This Sunday, April 3, the series kicks off with Matthew Lippman, the author of poetry collections American Chew (Burnside Review Press), Monkey Bars (Typecast) and The New Year of Yellow (Sarabonde Books), all on display in the library lobby. Matthew's work was included in The Best American Poetry of 1997. His poems have appeared widely in such journals as The American Poetry, Tin House, and Seneca Review. He has taught at the University of Iowa, Westchester Community College, Columbia University, Roslyn High School, and Beaver Country Day School. He holds an MFA in Poetry from the University of Iowa and an M.Ed. from Columbia University.
Workshop: What’s So Funny ‘Bout Peace Love and Understanding?
Sunday, April 3, 2016
Participants should bring notebooks and pens. Snacks/creativity fuel will be provided.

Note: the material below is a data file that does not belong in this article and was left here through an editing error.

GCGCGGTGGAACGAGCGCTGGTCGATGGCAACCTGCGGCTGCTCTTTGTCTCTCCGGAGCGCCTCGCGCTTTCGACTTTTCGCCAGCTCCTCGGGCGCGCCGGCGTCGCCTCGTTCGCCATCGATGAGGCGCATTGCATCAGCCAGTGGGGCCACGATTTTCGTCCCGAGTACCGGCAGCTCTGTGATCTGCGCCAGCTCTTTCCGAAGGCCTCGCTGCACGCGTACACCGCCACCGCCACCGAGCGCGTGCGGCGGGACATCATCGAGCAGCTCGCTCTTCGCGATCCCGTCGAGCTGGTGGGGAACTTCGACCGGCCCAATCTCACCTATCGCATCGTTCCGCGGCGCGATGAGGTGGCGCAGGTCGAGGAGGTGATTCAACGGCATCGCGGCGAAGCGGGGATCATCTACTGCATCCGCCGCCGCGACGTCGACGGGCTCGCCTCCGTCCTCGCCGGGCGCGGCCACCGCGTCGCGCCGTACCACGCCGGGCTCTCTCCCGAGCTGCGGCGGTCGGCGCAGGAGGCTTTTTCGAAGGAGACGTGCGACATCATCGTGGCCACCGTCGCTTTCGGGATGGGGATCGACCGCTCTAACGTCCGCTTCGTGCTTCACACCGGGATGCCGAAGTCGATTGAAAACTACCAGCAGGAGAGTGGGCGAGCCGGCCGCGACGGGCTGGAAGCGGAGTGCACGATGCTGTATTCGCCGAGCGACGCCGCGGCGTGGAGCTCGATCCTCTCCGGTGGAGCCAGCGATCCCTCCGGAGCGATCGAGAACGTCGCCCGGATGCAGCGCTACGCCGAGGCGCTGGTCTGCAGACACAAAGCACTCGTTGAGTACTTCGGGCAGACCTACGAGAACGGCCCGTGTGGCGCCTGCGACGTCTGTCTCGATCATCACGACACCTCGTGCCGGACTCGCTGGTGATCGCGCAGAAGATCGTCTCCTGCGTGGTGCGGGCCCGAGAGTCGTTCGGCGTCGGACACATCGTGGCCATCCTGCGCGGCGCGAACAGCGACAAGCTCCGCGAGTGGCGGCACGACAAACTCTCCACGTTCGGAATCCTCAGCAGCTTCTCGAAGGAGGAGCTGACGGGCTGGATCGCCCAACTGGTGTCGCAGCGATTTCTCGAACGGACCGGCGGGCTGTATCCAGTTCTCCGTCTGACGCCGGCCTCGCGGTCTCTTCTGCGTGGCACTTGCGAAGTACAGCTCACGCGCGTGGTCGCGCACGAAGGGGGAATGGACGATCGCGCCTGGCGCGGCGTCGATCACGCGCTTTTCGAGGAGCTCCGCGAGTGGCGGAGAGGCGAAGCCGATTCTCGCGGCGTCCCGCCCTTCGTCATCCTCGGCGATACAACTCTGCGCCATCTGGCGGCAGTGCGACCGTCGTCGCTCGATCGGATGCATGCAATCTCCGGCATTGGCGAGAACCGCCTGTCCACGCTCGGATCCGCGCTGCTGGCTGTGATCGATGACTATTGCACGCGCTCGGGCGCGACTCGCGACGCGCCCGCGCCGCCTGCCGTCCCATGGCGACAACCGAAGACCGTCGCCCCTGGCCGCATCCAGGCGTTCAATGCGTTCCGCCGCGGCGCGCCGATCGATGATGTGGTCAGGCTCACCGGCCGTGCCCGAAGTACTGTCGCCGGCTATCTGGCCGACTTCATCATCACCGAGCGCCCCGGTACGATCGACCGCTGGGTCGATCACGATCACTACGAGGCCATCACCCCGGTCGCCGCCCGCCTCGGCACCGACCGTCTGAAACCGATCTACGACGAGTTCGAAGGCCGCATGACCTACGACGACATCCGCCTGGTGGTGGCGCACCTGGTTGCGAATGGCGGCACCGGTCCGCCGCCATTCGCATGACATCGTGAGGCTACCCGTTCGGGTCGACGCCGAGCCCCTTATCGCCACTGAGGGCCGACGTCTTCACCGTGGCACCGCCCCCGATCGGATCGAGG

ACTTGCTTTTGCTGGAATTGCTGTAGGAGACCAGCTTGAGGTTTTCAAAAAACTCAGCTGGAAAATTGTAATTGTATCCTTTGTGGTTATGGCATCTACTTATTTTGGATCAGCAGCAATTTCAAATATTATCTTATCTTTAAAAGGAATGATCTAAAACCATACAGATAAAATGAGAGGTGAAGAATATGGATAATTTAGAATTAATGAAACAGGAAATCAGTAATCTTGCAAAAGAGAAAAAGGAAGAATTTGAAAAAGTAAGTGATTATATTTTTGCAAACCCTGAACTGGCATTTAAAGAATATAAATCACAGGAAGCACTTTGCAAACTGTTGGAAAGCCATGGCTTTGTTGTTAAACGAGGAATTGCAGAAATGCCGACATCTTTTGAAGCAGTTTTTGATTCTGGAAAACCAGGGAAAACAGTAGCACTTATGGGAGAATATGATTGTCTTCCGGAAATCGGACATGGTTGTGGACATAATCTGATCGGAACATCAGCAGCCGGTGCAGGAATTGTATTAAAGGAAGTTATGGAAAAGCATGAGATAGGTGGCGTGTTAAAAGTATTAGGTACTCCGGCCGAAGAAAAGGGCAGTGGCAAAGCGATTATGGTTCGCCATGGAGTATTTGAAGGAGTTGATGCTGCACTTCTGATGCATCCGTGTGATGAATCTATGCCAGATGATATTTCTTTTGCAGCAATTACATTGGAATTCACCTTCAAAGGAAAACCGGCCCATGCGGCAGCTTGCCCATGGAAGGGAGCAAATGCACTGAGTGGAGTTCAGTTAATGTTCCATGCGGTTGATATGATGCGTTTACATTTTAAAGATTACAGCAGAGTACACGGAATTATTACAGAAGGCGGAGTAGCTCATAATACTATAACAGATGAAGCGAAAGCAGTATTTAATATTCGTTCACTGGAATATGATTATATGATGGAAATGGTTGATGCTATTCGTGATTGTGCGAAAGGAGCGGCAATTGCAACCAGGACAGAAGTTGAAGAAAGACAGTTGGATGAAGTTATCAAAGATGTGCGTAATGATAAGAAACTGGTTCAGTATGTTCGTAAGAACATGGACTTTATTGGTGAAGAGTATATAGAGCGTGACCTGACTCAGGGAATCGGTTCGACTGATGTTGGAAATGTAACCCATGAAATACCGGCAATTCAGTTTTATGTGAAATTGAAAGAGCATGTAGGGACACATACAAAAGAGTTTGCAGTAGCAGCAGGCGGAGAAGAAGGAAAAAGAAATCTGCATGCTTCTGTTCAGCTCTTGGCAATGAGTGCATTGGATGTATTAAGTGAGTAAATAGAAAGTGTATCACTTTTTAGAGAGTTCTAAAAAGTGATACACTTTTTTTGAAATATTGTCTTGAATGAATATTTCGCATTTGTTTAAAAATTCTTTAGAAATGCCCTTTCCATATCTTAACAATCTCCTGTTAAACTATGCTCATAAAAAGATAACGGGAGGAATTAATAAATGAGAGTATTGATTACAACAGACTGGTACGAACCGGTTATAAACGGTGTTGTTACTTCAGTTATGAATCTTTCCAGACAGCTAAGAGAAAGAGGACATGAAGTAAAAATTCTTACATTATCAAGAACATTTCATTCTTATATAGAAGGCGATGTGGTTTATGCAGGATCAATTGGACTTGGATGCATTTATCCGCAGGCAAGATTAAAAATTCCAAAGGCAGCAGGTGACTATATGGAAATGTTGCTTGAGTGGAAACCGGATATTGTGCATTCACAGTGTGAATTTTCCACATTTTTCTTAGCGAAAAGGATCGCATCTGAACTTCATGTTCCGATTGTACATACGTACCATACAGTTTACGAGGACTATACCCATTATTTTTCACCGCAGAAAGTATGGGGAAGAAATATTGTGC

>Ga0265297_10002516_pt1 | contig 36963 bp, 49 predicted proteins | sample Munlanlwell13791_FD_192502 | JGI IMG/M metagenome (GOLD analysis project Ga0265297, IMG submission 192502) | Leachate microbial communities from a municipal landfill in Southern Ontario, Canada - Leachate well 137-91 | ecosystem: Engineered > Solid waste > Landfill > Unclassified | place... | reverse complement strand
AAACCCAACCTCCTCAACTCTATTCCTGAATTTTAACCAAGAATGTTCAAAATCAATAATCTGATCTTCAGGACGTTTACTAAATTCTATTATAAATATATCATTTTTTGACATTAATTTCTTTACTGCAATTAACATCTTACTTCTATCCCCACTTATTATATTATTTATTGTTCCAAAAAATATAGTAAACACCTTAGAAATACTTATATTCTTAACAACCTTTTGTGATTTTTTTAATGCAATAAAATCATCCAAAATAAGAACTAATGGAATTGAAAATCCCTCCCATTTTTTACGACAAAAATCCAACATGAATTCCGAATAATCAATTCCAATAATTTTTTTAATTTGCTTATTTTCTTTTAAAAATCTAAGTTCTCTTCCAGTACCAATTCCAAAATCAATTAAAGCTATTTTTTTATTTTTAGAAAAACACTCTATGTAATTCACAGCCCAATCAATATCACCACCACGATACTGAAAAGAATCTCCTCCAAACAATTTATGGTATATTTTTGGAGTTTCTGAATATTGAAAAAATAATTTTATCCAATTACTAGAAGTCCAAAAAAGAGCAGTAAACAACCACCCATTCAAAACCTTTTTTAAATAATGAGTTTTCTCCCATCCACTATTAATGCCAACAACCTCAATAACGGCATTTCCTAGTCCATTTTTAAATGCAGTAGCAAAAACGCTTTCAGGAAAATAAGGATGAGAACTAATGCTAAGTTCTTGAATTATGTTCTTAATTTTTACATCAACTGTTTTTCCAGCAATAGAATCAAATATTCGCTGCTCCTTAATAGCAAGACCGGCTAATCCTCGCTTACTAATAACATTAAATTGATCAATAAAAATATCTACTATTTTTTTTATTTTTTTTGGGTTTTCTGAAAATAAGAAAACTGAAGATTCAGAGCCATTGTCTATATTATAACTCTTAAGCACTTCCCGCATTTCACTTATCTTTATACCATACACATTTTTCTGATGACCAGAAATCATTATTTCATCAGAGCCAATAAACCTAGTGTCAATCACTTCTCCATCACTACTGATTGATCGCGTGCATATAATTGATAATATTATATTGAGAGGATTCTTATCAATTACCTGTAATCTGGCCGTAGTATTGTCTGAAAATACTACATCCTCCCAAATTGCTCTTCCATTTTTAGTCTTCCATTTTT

Louis C.K. is funny. Sarah Silverman is hysterical. So are Matthew Dickman and Dorothea Lasky and Alan Dugan and Tony Hoagland and Jennifer L. Knox. The intersection between humor and verse is one that tickles the senses. Humor serves two main purposes—it entertains the reader, and if the reader is entertained, the poet has done a great job at getting her audience involved with the poem. Humor also allows us to be honest about difficult situations that we face every day. In this workshop we will explore humor in poetry as a way of facing the demons and bringing the reader close, getting her involved with the poetry in a way that has more to do with the heart than the head. We will be reading poems that deal with the difficulties of the human condition in a comical way and writing poems that use humor as the central driving force.
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